Multifamily industry professionals expect more rent growth and, as a result, more lender investment in multifamily construction. As we've noted here, however, significant rent growth has not yet shown up on a region-wide level, and here we can see that permit activity in February hit a new low.
What about lending activity reported by banks?
In the charts below, we'll look at some of the indicators available to us through the FRED database at the Saint Louis Federal Reserve. We last examined these variable in February. Q42010 data is now available for the regional data, as is February data for the nationwide data.
If banks continue to be reluctant to make loans on multifamily construction without evidence of solid returns on collected rents, it isn't difficult to see why. Conditions have changed little since last time.
Chart one shows the ratio of non-performing loans among larger banks in the mountain region. The ratio of non performing loans has come down slightly from the Q3 high, but it remains above the ratios from the days of the Savings and Loan crises.
[Note: Percentage of nonperforming loans equals total nonperforming loans divided by total loans. Nonperforming loans are those loans that bank managers classify as 90-days or more past due or nonaccrual in the call report.]
The data below on non-performing loans runs through December 2010.
Graph 2 shows the same ratio, except this time it's for smaller-sized banks, also within the mountain region. We can see that the ratio has reached higher than is the case with the larger banks, and during 2010's 4th quarter, the ratio hit a new high and is now well above the peak reached during the S&L crisis. Not unexpectedly, the data suggests that, at least according to this measure, proportionally speaking, smaller banks have been more heavily impacted by nonperforming loans in recent years.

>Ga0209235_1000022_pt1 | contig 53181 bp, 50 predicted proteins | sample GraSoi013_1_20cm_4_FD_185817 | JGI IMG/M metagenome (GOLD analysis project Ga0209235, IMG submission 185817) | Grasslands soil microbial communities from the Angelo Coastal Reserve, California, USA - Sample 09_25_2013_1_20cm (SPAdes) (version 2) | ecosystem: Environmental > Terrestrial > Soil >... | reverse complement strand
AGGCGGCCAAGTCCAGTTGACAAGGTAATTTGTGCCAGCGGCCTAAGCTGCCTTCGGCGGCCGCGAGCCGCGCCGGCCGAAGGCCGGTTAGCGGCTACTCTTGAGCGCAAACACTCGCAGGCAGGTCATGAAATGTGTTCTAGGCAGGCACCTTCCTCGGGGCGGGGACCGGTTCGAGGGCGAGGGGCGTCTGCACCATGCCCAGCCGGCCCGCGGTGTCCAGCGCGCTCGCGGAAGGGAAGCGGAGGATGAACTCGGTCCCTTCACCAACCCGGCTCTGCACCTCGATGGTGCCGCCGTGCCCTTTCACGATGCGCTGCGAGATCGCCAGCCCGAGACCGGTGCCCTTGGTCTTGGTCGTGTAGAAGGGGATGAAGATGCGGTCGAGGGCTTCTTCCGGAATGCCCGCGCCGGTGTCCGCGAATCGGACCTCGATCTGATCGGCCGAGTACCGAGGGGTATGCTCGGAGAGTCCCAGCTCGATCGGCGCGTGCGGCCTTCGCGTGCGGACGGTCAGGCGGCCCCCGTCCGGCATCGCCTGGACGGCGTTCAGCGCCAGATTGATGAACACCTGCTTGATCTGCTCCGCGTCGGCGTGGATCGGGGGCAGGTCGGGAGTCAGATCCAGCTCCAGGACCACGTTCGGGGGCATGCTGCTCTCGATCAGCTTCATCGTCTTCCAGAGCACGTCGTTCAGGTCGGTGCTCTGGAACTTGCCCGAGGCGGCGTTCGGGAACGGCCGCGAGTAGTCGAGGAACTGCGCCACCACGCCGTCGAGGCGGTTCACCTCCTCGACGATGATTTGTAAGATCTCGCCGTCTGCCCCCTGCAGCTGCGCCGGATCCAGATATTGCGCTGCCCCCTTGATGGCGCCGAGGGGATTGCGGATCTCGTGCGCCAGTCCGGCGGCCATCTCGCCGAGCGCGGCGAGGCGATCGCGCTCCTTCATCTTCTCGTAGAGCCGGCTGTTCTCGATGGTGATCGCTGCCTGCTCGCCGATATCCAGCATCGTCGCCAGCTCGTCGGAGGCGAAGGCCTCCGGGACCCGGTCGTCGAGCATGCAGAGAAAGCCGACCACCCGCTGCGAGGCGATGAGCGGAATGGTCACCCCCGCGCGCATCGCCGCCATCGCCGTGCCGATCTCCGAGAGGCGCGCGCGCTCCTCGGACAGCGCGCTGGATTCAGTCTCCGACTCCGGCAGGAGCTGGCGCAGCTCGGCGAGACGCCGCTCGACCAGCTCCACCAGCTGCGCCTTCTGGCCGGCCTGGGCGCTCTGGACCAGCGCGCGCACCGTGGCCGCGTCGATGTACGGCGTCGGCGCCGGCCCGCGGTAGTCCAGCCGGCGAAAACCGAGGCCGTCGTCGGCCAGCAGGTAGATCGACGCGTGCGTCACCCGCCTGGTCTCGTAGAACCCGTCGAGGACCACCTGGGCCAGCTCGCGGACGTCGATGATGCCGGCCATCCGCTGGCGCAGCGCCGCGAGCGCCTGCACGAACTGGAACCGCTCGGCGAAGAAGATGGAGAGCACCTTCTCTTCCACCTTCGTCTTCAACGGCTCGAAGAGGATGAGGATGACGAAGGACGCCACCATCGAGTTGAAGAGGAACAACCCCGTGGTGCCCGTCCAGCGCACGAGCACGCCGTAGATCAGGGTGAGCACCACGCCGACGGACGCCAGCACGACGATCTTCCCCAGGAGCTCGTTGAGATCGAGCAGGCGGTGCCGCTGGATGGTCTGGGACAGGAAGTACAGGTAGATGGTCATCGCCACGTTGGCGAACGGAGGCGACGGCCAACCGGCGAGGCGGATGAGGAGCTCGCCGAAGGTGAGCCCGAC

Graphs 1 and 2 show all loans, but Graph 3, which shows commercial loans only, shows that the overall ratio of nonperforming loans is lower for commercial loans than for all loans. This suggests that residential mortgage loans (and also consumer debt) are performing more poorly than commercial loans. The fact that commercial loans may be slightly more resilient than other types of loans may also lead to more willingness to make loans on multifamily construction than on single-family for-sale construction in the near term and medium term. However, while commercial loans are relatively better-performing, the non-performing loan ratio does remain at unusually high rates.
Graph 4 shows the outcome of a situation in which loans on residential real estate have been performing poorly. Data for the mountain region is not available, but this national graph shows that the amount of funds being loaned for real estate is down considerably. This can include non-residential real estate of course, but the graph does suggest that in the current environment, banks will continue to be cautious in making loans for new real estate. This data includes information reported through February.
Finally, in Graph 5, we note an additional consequence of a lending environment affected by low interest rates and poorly-performing loans. This data includes information reported through February. This is national data:
Excess reserves increased considerably during January and February, posting month-over-month increases of more than 14 percent in each month.